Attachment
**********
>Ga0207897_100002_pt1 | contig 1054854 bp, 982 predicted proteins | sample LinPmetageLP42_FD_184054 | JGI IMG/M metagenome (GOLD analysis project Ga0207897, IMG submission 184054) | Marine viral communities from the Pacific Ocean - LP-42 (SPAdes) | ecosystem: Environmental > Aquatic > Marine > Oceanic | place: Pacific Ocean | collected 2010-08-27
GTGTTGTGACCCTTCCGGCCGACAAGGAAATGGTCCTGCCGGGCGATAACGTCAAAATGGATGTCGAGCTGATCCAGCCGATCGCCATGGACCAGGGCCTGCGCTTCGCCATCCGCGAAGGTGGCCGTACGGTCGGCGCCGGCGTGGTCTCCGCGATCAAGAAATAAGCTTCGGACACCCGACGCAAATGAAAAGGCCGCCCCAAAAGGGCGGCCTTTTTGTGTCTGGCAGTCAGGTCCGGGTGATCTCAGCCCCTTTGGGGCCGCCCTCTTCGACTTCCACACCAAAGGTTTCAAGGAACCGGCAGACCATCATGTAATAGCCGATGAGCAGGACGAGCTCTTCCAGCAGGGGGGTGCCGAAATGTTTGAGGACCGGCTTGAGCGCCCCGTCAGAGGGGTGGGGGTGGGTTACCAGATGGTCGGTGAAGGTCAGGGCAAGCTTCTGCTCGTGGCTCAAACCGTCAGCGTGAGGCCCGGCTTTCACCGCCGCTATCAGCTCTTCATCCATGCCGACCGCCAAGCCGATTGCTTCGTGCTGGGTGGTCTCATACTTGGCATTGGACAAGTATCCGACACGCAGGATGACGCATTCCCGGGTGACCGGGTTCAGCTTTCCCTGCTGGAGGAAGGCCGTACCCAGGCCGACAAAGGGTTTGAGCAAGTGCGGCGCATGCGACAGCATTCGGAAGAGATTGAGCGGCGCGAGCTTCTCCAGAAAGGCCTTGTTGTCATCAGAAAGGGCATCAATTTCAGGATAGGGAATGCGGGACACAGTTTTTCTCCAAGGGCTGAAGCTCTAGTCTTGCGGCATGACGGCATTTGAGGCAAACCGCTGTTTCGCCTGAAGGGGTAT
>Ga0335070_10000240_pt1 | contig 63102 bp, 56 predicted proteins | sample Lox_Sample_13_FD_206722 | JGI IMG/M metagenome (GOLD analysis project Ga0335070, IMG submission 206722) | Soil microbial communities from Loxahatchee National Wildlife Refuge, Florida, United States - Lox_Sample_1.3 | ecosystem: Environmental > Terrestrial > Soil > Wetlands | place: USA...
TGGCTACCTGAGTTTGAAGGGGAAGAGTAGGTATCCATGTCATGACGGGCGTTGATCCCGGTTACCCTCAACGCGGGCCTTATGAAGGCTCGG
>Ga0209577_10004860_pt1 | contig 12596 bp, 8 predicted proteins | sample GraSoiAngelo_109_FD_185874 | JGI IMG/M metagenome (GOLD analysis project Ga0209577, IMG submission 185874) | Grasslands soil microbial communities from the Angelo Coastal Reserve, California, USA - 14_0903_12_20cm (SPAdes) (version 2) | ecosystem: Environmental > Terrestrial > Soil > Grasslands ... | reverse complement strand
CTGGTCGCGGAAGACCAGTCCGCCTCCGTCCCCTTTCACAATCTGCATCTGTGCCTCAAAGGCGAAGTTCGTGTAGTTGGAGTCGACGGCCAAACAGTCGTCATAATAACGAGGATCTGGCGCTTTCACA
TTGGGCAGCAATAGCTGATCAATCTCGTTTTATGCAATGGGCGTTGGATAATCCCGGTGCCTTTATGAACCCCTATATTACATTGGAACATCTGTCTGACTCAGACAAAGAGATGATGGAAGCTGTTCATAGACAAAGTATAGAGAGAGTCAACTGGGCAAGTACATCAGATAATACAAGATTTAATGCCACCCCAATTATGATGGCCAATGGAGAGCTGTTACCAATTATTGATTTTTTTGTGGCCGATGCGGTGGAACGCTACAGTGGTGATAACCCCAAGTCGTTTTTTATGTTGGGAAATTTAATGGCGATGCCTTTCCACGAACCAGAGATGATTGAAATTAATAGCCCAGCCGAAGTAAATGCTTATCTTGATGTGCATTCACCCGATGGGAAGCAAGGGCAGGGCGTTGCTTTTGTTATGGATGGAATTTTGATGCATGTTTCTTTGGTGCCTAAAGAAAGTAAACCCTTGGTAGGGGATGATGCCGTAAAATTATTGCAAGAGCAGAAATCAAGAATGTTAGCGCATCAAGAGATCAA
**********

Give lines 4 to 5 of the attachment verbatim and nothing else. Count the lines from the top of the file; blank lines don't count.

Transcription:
TGGCTACCTGAGTTTGAAGGGGAAGAGTAGGTATCCATGTCATGACGGGCGTTGATCCCGGTTACCCTCAACGCGGGCCTTATGAAGGCTCGG
>Ga0209577_10004860_pt1 | contig 12596 bp, 8 predicted proteins | sample GraSoiAngelo_109_FD_185874 | JGI IMG/M metagenome (GOLD analysis project Ga0209577, IMG submission 185874) | Grasslands soil microbial communities from the Angelo Coastal Reserve, California, USA - 14_0903_12_20cm (SPAdes) (version 2) | ecosystem: Environmental > Terrestrial > Soil > Grasslands ... | reverse complement strand